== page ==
Do you find yourself surrounded by too much stuff? Basement or attic brimming with things you haven’t used in years? Closets haunted by clothing from other eras? Have you rented a storage unit and filled it with stuff you never even look at? Enough! That stuff isn’t just cluttering your living space. It’s clogging up your mind. Here are suggestions for creating a clutter-free frame of mind and letting go of lots of stuff.
1) Create breathing room
The result of decluttering can be more open space. You can create a space you enjoy being in, instead of feeling like you’re surrounded by Jenga towers and rats’ nests of stuff. Designate a space for nothing. It’s a refuge from chaos, and your home will feel more uplifted when you walk in.
2) Don’t dread it. Enjoy it.
If you just keep focusing on how miserable a task it’s going to be to sort through and offload decades of junk that you and your partner and your children have collected from various life stages, you will never take it on. It will just nag at you. Instead, contemplate the joy of purging your living space of the old moldy detritus of bygone days. It will be a load lifted. Letting go is a joy.
3) Take manageable bites or make it a BIG project
When you’re clear why you’re doing it—and how much fun it’s going to be!—you can get down to business. It helps to figure out what strategy fits your situation. If you have a lot of responsibilities (children, aging parent, start-up company) it’s probably hard to get big blocks of free time, so it may make sense to tackle the mess project by project, closet by closet, spending a couple of hours at a time. But some of us will never finish the job unless we take it all on at once—following Marie Kondo’s advice in the best-selling The Lifechanging Magic of Tidying Up—and make it into a festival of decluttering. (You can combine both approaches: the bite-sized approach can be the prelude to a big final push.) Figure this out early on—so you do less planning and more doing.
4) Find a clutter buddy
Trying to make tough decisions about whether to keep your daughter’s third grade art or the leash from the dog you had growing up? A friend can help you come to your senses and practice letting go. (If you have grown children, you can enlist them. If they want those old toys and board books, they’ll have to take them.)
5) Use three boxes
When digging through closets and cupboards, label three boxes to receive the items: keep, donate, and throw away. Start sorting.
6) “Not sure” box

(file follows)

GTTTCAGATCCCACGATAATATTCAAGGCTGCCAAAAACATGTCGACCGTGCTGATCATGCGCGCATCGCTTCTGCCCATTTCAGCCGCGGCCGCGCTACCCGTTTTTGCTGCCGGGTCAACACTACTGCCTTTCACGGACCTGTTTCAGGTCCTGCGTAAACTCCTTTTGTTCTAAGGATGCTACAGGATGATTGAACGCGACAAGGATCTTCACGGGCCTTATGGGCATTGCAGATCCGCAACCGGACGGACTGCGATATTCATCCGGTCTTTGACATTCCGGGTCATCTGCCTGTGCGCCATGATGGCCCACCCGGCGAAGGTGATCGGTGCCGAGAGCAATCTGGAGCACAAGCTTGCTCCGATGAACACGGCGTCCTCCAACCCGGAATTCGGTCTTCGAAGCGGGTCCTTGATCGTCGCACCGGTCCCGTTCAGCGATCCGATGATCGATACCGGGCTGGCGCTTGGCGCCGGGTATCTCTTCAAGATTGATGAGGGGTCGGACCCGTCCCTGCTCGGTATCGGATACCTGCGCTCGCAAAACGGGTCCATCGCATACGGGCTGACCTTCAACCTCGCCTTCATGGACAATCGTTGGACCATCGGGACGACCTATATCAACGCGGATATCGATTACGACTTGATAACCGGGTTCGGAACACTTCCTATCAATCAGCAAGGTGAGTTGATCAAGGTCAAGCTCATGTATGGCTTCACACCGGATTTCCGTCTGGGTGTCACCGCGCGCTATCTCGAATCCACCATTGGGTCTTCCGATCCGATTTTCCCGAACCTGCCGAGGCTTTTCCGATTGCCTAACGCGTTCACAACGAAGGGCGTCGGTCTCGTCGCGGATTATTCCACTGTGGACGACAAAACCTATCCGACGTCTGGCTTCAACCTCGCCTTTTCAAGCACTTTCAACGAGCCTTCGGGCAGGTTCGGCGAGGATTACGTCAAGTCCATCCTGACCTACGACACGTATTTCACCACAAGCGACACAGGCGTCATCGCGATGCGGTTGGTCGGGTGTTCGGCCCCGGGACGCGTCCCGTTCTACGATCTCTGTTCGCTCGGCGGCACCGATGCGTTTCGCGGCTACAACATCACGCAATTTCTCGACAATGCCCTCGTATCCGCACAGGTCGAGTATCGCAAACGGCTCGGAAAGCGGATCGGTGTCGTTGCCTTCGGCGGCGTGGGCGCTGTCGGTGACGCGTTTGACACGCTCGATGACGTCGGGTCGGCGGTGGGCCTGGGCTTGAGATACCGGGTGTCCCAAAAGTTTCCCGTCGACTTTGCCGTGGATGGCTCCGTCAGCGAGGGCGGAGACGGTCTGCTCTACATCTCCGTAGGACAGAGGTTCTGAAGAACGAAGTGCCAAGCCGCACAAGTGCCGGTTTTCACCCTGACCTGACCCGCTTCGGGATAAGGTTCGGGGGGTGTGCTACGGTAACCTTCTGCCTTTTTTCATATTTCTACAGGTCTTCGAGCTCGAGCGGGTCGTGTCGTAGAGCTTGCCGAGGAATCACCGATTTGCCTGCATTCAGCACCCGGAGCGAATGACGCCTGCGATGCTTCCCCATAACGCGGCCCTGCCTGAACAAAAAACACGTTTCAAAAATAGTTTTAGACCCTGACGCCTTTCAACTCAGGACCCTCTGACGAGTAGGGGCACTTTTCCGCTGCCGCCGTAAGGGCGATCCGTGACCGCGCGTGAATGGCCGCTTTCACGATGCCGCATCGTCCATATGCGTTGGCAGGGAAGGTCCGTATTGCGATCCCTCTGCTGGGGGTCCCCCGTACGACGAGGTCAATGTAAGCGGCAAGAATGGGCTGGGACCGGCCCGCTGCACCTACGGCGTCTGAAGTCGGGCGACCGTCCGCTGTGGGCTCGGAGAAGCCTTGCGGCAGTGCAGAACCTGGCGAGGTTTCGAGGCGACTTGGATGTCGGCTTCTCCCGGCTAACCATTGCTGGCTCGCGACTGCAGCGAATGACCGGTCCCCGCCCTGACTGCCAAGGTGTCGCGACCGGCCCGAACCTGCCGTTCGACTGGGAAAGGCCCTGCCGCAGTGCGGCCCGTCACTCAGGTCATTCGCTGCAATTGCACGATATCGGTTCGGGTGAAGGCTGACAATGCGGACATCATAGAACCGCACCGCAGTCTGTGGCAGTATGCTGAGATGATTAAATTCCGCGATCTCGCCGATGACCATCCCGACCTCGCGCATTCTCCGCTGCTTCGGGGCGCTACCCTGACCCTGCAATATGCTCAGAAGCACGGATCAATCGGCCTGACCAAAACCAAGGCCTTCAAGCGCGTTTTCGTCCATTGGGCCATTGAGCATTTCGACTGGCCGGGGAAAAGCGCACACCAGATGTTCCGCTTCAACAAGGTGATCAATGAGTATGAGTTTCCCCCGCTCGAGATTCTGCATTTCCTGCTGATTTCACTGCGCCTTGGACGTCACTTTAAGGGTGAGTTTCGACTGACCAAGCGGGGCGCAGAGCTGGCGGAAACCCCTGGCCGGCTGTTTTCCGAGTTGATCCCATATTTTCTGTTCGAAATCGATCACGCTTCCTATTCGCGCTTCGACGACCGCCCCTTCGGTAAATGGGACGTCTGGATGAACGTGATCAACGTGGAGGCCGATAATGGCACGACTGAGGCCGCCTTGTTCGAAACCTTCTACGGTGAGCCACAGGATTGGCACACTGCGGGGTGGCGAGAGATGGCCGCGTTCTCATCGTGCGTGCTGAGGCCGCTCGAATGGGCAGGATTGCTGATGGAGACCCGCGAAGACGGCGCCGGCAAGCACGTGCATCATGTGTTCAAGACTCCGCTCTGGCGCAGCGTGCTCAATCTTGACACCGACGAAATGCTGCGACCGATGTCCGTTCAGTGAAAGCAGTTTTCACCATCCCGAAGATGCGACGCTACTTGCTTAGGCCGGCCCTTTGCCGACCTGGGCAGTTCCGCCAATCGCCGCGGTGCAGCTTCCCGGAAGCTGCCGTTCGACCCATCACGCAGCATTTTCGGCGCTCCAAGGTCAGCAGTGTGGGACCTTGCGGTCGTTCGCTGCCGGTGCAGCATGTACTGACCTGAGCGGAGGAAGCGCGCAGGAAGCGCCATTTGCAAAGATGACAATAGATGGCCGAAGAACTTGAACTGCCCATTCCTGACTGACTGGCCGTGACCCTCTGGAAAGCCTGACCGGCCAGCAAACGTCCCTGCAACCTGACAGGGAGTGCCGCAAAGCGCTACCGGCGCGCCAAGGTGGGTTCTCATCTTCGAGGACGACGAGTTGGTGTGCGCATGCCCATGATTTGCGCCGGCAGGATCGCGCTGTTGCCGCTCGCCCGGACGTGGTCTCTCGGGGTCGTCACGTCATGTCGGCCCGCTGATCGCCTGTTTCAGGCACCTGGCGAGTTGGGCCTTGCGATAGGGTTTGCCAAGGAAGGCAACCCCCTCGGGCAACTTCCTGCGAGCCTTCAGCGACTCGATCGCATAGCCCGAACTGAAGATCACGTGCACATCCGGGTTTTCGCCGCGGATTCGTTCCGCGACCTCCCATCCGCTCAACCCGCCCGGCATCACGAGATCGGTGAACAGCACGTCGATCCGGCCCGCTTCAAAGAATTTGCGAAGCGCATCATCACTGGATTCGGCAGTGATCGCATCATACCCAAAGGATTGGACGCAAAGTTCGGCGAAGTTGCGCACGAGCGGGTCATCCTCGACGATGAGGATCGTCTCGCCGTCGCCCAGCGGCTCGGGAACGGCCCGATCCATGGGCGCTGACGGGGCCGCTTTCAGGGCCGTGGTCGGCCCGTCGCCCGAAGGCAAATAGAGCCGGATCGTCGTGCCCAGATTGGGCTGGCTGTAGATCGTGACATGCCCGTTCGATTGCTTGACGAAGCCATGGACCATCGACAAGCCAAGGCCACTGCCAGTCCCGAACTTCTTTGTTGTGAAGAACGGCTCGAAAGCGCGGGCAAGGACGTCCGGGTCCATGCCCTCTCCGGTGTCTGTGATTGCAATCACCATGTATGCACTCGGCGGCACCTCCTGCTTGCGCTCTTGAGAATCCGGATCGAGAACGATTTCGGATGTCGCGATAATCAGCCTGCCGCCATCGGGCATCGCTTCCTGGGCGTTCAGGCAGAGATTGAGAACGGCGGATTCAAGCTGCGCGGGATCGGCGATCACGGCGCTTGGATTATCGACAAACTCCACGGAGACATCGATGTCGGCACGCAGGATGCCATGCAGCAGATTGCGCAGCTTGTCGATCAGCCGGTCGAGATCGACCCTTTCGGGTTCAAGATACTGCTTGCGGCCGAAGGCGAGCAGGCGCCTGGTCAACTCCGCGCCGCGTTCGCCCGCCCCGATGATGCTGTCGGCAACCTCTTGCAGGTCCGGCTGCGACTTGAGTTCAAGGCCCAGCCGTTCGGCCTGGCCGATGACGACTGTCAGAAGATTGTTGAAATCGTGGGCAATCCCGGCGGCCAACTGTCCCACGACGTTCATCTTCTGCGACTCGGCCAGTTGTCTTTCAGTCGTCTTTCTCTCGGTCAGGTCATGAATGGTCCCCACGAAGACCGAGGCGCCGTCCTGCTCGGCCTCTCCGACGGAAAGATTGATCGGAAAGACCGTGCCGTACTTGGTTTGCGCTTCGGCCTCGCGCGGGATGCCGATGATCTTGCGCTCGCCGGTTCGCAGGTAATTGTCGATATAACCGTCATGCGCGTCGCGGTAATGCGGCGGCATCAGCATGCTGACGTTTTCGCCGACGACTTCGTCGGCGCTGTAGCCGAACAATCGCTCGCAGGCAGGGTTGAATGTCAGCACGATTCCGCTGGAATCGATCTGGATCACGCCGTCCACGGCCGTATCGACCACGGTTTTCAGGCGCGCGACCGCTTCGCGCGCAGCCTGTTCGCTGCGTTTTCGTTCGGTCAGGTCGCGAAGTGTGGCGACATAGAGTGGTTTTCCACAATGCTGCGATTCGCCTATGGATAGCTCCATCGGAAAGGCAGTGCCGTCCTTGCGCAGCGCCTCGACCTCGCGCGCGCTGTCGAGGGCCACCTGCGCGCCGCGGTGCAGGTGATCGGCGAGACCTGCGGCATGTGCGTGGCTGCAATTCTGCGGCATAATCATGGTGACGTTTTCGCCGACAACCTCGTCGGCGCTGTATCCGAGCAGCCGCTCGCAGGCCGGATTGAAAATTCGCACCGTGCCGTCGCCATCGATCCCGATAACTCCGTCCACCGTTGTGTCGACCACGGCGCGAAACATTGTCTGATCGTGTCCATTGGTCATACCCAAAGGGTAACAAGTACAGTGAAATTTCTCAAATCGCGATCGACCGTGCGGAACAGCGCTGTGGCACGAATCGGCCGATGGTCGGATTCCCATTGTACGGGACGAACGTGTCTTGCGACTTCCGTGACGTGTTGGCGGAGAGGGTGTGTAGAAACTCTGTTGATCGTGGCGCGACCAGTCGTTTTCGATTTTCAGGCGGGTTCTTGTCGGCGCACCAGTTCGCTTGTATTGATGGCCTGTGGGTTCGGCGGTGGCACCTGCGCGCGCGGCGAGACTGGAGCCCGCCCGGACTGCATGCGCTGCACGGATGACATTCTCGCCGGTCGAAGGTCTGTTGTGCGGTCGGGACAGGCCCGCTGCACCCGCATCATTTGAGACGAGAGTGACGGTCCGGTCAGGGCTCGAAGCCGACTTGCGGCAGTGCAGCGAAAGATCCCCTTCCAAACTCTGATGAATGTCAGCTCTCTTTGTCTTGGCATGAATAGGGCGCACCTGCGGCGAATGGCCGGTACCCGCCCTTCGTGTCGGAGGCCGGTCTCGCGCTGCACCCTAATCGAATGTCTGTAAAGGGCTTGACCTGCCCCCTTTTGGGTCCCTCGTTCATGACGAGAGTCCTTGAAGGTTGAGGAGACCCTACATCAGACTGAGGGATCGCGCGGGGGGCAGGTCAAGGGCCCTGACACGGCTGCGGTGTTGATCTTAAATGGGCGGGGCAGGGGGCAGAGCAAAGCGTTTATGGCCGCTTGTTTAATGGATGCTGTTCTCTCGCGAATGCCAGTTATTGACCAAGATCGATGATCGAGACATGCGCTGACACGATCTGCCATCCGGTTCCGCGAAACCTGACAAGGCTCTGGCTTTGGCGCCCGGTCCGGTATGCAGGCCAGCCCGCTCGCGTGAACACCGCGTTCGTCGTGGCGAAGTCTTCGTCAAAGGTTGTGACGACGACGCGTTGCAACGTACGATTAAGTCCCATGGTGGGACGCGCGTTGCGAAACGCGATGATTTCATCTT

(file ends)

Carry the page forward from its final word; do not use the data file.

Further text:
You may need a fourth box
for stuff you’re not sure you should keep but can’t throw away on a whim. The not-sure box prevents you from deliberating for hours, fondling tattered teddy bears and speculating about whether it’s time to revive your passion for home canning. That can leave you exhausted. But if the box overflows too quickly, you might have to check yourself (this is a good time to deploy your clutter buddy).
7) Three-year rule
If you haven’t used it in three years, chuck it—this applies to clothing, kitchen gadgetry, geegaws stuffed away in the basement, gardening tools… you name it. Chances are no matter how nifty the gadget or how memorable the outfit, if you haven’t put it on or used it in three years it’s not worth your space.
8) Repurpose if the purpose is clear
Got a spare dresser you’ve cleared out? Good job! If you can think of a clear use for this newly liberated piece of furniture, repurpose it. But if you’re reaching for an excuse to hang on—I’ve had that thing since my first college apartment!—it’s time to let go. You might surprise yourself with how liberated you’ll feel.
9) Keep your shoes on the floor
Shoes have a way of taking up a lot of floor space in closets, in entryways, in mud rooms. Scattered about on the floor, they have a way of making a place feel very disordered. They can also make a closet impossible to navigate. Get some simple shelving, a rack, or a hanging shoe holder. Floor space will instantly open up. Don’t have room to store them other than on the floor? Get rid of some of your shoes or remove something else to make space to stow them. Yet another excuse for offloading excess crap!
Embellish your closets—or any nook or cranny where things like to pile up—with nice framed art or another special thing. Now you’ll think twice before you desecrate this uplifting space with mounds of junk.
11) Have a sense of humor
Sorting and wading through piles of useless things, unearthing prior and some- times painful parts of your life, realizing you mindlessly acquired a bunch of stuff and then held onto it out of the mistaken belief that these random objects held eternal meaning—this can put you in a funk. No biggie. Humans hoard. Humans are silly. You’re human. Laugh it off.